Bad grammar isn’t just annoying to badge-carrying members of the grammar police like me. It affects a company’s trustworthiness, credibility, and even sales. While I’d like to drone on about all the funny memes I can’t share because of mistakes or hidden rocks painted with misspelled words like I usually do, today’s blog is only focused on how these mistakes have the potential to cost you in lost business.
I’ve noticed mistakes on a couple of products in my home recently, which got me thinking about how these mistakes can make people second-guess using a company’s products or services. The first thing I noticed was on a hair product:
Because this is a well-known, established brand, I didn’t think too much of it. It came across to me as careless or lazy, but it wouldn’t make me second-guess purchasing this product again.
The next thing I noticed was on my dog’s ear cleaner:
I bought this based on the recommendation of a local, highly trusted dog trainer who likes the brand. Because of that, I also just saw this mistake as careless or lazy. BUT, if I had randomly come across this product in a store with no recommendation from anyone and noticed the misspelling, I wouldn’t have purchased it. Not knowing the brand or having anyone who could vouch for it would make it a completely different situation for me. I wouldn’t just see it as careless – I’d assume they are not trustworthy, and wonder if they messed this up, what else have they messed up? Maybe they screwed up the ingredients and this will hurt my dog. Did some random person just whip this up in their kitchen and slap a misspelled label on it?
Just last week I was placing an order on a meal delivery website that is so riddled with mistakes it’s kind of unbelievable. It’s a company I have used before several times, and know that it’s legit and has good food, but if I just happened upon this site knowing nothing about it, there is NO way I would place an order with them. If they can’t be trusted to fix the 50 spelling and grammar mistakes on their website, I definitely wouldn’t trust them to cook food that I’m going to eat.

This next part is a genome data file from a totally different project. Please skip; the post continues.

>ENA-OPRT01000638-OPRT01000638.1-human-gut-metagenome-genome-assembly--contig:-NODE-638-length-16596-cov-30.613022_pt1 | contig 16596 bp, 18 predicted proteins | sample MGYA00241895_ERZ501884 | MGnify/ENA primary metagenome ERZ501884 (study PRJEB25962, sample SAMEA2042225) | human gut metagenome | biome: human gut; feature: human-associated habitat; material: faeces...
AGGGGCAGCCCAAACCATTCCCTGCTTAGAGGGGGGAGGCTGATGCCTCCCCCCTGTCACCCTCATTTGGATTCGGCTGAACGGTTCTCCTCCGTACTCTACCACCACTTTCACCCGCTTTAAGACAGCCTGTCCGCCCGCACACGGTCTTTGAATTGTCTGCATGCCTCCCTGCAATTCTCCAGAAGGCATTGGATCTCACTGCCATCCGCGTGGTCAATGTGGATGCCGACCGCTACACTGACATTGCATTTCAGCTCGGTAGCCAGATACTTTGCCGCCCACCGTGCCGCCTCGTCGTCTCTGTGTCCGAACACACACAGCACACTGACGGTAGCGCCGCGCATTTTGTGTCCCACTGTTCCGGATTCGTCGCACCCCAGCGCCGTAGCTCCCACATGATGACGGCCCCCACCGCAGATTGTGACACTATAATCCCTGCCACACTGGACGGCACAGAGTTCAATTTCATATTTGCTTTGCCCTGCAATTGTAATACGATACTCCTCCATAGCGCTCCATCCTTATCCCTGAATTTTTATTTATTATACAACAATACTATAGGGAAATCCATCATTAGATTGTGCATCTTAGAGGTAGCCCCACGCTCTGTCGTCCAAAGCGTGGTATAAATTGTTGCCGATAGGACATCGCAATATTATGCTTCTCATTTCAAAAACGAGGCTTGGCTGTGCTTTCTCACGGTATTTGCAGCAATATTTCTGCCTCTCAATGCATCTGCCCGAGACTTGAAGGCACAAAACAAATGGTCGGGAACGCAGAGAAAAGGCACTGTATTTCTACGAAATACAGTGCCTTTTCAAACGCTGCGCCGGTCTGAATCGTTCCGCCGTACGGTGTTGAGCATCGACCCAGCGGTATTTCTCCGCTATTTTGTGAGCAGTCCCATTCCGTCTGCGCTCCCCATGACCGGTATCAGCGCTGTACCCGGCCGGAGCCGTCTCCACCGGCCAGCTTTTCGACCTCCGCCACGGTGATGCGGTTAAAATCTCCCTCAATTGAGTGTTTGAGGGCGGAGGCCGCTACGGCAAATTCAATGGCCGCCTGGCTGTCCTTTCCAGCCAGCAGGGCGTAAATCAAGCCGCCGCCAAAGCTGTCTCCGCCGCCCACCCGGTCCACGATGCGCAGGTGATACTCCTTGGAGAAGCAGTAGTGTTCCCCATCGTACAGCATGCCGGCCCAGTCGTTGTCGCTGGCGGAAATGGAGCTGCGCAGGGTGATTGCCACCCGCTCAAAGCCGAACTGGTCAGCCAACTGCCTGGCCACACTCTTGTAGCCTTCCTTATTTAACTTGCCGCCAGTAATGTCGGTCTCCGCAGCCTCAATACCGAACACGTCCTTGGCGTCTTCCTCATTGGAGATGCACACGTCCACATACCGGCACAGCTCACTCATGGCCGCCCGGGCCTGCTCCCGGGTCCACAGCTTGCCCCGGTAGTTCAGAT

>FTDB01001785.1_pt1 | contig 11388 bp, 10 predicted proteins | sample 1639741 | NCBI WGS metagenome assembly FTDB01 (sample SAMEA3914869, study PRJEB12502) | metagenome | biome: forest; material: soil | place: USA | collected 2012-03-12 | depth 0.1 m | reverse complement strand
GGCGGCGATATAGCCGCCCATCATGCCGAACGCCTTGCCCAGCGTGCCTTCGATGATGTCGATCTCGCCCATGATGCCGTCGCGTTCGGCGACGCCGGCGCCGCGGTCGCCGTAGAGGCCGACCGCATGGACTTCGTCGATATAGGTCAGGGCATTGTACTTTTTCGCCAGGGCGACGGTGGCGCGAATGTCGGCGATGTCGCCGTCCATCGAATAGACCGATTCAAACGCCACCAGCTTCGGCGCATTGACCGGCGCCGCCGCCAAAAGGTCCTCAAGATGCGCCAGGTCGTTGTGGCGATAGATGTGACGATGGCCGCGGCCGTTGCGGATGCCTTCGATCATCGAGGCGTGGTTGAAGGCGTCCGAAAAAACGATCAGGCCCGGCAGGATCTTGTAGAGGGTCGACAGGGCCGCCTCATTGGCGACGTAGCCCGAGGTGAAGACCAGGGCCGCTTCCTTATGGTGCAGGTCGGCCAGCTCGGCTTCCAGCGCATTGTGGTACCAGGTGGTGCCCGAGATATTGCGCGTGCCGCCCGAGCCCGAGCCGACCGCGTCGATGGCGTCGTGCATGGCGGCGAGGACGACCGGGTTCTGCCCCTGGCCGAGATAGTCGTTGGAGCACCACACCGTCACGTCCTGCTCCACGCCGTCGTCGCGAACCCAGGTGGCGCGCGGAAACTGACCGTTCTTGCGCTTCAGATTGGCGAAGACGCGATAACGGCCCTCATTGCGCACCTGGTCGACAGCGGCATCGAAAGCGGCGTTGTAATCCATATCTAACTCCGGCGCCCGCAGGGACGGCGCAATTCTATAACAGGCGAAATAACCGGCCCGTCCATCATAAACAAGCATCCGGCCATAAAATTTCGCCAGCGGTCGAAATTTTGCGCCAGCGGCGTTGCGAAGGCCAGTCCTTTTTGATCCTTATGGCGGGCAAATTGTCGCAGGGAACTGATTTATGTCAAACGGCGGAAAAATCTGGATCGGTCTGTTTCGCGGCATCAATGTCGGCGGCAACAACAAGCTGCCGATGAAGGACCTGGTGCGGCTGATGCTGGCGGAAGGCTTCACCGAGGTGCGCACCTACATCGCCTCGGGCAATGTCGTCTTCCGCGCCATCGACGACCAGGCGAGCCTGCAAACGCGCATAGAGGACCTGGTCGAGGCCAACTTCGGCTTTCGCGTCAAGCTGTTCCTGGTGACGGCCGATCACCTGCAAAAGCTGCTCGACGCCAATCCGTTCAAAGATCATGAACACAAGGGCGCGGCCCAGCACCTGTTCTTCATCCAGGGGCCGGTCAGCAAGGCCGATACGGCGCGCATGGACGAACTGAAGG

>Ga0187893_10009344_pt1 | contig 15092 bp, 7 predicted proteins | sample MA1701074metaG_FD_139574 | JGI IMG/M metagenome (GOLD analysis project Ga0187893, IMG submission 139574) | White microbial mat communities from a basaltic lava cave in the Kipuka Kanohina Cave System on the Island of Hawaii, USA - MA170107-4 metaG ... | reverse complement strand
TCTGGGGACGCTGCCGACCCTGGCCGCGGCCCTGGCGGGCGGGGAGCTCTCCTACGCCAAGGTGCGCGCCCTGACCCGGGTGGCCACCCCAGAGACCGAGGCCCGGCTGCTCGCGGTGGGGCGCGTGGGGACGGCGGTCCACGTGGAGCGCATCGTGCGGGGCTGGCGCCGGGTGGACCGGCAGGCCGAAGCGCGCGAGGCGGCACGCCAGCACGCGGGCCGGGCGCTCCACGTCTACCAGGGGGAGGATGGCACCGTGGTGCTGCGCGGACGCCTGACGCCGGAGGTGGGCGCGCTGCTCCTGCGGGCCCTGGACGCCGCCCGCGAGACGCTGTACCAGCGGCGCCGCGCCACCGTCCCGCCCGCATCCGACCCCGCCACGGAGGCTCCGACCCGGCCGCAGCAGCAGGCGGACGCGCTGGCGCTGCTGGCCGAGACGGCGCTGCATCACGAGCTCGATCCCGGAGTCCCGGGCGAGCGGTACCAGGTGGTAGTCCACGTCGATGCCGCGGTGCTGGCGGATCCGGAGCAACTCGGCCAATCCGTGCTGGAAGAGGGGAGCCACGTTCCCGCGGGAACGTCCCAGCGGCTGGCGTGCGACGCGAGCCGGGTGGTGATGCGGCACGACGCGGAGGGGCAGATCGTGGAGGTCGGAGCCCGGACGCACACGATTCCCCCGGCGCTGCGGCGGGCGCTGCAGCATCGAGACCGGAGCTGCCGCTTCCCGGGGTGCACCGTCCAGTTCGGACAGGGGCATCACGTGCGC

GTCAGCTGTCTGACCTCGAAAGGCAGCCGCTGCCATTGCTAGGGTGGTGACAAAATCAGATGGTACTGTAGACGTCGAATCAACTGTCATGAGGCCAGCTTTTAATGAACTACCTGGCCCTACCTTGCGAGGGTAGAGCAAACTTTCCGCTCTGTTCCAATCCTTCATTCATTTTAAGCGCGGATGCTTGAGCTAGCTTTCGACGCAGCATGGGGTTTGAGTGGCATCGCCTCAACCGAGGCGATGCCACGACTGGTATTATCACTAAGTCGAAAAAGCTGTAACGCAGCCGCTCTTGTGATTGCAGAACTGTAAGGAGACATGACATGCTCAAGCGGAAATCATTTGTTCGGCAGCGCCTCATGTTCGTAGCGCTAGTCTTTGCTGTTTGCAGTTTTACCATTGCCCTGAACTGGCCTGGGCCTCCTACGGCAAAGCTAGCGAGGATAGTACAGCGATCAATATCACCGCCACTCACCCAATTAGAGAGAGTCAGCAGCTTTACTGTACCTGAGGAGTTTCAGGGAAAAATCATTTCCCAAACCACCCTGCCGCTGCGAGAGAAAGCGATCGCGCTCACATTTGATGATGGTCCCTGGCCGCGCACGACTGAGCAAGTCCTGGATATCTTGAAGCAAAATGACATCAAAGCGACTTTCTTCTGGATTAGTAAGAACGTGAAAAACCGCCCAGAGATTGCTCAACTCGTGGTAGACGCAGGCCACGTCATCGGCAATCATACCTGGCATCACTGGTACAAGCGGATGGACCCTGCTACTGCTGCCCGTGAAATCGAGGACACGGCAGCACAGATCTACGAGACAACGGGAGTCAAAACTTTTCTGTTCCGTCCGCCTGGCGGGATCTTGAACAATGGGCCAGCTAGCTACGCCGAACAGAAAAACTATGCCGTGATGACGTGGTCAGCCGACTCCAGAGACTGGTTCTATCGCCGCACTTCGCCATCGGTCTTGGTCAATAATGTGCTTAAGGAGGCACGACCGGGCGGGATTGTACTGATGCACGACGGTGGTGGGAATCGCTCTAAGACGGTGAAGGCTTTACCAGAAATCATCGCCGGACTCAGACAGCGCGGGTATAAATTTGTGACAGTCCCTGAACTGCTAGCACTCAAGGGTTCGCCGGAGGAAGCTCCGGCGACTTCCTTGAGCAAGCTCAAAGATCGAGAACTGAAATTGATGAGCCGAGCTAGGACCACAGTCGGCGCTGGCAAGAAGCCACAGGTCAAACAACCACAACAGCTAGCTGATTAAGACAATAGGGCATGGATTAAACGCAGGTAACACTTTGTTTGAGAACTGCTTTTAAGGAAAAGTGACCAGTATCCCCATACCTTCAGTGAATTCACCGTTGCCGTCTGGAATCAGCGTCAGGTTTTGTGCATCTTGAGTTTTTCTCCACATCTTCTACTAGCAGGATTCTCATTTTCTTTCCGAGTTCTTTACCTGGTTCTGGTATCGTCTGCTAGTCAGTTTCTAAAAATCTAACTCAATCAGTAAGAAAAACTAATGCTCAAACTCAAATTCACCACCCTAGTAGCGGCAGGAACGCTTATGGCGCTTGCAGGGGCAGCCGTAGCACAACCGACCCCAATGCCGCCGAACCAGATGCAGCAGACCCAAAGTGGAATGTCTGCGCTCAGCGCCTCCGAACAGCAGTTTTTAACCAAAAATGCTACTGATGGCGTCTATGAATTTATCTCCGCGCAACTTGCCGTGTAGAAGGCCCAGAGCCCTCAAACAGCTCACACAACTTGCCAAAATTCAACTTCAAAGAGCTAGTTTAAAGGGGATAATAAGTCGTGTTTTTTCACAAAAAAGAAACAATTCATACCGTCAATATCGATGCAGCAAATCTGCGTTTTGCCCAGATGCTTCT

In my own experience, if people are already familiar with you and you spell a few things wrong, they will forgive you for it, but you may still look inept.
But when it comes to prospective new customers or clients, there’s a very good chance they won’t bother learning more about you and will find someone else who does what you do, but can spell and appears more credible.
Proofreading shouldn’t be an afterthought. It is just as important as the research, planning, writing, and design that go into a project, and can singlehandedly make or break that project in the end. Don’t spend hours upon hours coming up with the perfect blend of ingredients for an ear cleaner for dogs, only to have people not buy it because you spelled “resulting” wrong. It’s OK to bend the rules with slang and fun, casual copy for the right audiences. But sloppy spelling errors are never OK, and first impressions matter.